Firefighters rescued a hiker in a daring high-angle rope operation Sunday, Jan. 24, after she was seriously injured in a 50- to 75-foot fall from a cliff near the scenic Nooksack Falls east of Glacier.
“It was kind of a complicated rescue, but we got it done with some great effort by the folks from (Whatcom County Fire) District 19, who are very well trained and equipped,” said Chief Jerry DeBruin of Whatcom County Fire District 14, who was incident commander at the scene.
Firefighters rushed the victim by ambulance to Glacier about 4:45 p.m., where she was flown by helicopter to St. Joseph hospital for treatment. Her age, name, hometown and condition were unknown.
There’ s a steep dropoff, kind of a waterway, and she slipped on some rock.
Chief Jerry DeBruin, Whatcom County Fire District 14
Digital Access for only $0.99
For the most comprehensive local coverage, subscribe today.
Fire service radio dispatches said the woman was unconscious and not moving for about 20 minutes after the fall, which was reported about 3:20 p.m. Witnesses had to drive several miles downhill to Glacier to summon aid, because mobile phone service is spotty in the rugged, mountainous terrain.
During the rescue effort, radio dispatches indicated that the woman had regained consciousness and was vomiting — possibly a sign of head injury.
Light rain fell during the afternoon, with snow on the ground and temperatures hovering just above freezing as rescuers raced against growing twilight that could ground the waiting medevac copter.
“There was a concern for hypothermia,” DeBruin said.
Nooksack Falls is an 88-foot cascade on the Nooksack River, and the most famous waterfall in the Mount Baker area. It is about 40 miles east of Bellingham on the Mount Baker Highway, according to the website Aaron’s Waterfall World.
All-volunteer Fire District 19 serves the mountain community of Glacier and the volunteer Fire District 14 serves the rural areas of Sumas, Kendall and Welcome.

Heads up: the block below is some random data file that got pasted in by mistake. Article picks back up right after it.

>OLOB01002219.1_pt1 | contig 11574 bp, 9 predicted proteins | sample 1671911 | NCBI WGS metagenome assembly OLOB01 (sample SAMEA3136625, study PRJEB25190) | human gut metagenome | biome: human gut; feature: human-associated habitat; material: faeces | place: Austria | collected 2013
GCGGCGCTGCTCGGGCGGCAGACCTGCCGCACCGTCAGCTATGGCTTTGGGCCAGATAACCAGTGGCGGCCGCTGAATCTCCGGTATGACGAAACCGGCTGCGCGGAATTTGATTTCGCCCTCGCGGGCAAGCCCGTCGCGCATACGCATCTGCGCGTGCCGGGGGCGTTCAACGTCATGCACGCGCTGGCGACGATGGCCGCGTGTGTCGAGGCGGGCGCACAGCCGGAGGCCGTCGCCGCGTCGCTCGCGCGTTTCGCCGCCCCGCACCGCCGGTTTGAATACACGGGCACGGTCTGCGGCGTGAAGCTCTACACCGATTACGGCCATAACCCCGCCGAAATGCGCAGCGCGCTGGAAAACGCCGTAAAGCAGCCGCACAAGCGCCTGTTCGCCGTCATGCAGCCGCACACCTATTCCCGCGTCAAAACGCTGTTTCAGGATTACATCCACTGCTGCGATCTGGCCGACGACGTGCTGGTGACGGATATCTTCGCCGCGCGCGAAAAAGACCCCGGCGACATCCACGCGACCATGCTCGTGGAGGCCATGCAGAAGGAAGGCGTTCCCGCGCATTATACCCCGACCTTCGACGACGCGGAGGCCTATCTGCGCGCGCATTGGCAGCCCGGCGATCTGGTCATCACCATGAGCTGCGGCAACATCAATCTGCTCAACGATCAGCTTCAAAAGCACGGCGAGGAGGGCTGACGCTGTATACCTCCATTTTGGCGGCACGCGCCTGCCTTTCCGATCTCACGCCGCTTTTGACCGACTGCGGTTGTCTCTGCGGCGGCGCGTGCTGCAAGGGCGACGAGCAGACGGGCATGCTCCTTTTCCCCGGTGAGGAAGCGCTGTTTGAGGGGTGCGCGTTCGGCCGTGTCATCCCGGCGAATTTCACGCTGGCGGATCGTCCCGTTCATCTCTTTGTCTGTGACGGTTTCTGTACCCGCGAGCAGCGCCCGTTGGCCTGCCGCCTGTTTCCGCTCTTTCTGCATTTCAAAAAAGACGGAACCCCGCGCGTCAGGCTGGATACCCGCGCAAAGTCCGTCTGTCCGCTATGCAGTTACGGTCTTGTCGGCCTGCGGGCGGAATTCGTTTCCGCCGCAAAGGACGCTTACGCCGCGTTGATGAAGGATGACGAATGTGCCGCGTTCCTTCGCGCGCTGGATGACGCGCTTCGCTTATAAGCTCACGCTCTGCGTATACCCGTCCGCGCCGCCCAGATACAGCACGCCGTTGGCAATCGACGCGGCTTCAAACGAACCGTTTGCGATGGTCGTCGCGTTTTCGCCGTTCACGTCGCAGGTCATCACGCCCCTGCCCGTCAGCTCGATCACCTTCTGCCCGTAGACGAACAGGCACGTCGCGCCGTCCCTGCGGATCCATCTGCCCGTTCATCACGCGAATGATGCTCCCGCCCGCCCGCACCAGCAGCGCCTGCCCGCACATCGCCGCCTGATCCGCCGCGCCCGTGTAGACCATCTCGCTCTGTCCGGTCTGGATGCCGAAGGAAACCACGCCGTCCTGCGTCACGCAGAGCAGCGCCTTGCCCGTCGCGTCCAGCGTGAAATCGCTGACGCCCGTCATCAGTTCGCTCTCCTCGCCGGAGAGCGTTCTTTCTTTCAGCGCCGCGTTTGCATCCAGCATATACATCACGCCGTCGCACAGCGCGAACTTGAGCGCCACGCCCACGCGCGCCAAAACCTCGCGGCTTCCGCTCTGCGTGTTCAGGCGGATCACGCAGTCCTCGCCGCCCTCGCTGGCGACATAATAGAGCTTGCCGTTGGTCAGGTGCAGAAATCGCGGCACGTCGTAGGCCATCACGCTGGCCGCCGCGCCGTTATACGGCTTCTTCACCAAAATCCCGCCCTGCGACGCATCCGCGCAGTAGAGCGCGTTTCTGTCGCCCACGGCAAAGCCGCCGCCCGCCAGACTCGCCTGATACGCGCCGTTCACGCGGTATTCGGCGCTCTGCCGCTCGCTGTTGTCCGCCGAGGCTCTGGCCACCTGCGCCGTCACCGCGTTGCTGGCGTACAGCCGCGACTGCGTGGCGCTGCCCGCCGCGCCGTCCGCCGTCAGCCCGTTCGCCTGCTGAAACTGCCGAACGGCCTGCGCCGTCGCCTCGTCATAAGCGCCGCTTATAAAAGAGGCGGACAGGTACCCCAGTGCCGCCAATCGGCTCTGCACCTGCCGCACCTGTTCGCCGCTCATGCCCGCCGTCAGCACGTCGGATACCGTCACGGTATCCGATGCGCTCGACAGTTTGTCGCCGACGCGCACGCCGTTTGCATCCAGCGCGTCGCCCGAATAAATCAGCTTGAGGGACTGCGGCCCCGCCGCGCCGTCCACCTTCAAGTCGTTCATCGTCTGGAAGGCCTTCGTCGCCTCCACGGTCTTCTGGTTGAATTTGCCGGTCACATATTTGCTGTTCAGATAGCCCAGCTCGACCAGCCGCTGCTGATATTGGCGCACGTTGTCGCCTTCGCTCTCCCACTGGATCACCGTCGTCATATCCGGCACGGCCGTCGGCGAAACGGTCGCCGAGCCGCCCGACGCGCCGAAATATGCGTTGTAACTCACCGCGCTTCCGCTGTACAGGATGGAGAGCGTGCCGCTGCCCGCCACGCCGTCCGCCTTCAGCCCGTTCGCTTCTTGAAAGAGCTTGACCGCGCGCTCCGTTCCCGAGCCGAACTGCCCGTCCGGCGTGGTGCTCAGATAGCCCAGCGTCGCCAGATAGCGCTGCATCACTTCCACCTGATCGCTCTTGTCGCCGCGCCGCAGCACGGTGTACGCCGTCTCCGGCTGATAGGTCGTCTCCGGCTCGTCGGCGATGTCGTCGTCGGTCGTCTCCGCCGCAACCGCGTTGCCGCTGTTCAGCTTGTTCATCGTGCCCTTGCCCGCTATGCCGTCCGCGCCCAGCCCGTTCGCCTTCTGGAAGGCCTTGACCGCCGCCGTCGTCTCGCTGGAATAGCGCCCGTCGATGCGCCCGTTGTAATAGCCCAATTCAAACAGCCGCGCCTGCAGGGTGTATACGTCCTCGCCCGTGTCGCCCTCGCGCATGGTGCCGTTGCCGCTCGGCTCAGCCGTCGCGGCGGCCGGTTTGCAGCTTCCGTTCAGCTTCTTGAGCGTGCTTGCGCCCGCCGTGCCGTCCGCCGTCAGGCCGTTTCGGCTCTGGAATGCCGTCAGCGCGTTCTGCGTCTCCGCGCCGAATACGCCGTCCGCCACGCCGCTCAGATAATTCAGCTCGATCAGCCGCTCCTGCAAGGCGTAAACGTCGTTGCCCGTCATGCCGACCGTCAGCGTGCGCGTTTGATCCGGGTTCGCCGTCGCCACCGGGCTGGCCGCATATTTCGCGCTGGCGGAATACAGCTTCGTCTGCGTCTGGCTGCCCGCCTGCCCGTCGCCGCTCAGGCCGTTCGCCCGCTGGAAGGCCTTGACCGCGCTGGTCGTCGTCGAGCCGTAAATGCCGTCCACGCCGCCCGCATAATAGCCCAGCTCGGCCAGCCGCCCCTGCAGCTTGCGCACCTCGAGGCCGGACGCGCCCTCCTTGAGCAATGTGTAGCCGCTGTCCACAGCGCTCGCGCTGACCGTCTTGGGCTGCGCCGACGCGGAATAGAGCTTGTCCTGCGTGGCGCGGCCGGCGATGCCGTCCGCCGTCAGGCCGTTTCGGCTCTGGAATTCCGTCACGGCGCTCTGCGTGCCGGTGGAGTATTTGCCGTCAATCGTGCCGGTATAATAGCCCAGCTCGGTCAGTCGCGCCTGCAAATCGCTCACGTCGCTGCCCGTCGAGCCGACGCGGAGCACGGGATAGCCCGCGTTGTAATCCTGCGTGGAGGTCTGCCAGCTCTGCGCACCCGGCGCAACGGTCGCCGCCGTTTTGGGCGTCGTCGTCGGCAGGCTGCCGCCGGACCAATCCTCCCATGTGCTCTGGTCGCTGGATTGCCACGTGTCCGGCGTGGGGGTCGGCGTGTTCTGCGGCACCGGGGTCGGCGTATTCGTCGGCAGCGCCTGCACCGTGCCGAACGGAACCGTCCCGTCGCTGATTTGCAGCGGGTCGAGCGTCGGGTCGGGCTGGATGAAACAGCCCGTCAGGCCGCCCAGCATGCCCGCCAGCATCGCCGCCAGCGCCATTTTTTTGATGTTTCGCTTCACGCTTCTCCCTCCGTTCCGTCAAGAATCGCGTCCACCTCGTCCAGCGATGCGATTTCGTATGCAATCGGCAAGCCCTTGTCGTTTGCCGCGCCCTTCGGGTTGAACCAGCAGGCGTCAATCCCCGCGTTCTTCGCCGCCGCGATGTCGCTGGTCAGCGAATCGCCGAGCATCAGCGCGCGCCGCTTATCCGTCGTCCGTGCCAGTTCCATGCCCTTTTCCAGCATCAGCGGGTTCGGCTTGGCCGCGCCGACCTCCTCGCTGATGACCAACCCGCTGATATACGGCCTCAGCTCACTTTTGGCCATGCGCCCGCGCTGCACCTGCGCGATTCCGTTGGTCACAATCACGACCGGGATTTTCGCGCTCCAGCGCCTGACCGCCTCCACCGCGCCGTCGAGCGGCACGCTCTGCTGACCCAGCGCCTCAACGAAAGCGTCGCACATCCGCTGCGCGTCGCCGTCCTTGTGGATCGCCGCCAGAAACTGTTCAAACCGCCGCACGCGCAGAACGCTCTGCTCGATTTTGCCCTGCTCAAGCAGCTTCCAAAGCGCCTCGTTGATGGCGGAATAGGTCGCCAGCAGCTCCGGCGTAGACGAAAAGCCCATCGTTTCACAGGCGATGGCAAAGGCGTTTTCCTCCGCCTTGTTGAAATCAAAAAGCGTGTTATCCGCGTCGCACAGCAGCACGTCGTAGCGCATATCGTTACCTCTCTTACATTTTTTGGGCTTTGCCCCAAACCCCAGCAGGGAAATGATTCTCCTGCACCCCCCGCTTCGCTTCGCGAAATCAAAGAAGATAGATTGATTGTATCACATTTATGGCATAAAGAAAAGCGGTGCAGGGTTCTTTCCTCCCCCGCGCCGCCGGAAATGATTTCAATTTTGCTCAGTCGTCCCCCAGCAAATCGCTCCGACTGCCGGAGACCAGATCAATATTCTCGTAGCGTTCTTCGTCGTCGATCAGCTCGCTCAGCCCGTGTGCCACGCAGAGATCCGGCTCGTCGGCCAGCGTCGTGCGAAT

DeBruin said the woman and her companion were hiking in an area away from the scenic viewpoint, and did not cross fences or ignore signs that are designed to keep visitors back from the cliff’s edge. Several people have died by falling over the precipice.
“There’ s a steep dropoff, kind of a waterway, and she slipped on some rock,” DeBruin said.
Fire District 19 firefighters arrived first and Fire District 14 crews were summoned for mutual aid, DeBruin said. A Bellingham Fire Department Medic One unit was dispatched and by coincidence, one of the medics assigned to that unit Sunday was Jared Trow, a Bellingham firefighter-paramedic with extensive experience in technical rope-rescue operations.
“He just added a whole other level of expertise,” DeBruin said.
DeBruin said rope technicians set up a dual system and belayed firefighters to the victim, where she was harnessed and strapped into a Stokes basket and raised.
Whatcom County Search and Rescue had been near the Mt. Baker Ski Area, and its members headed down the mountain to assist, DeBruin said.
In all, some 20 firefighters and others from four agencies participated. No injuries were reported among the responding emergency crews.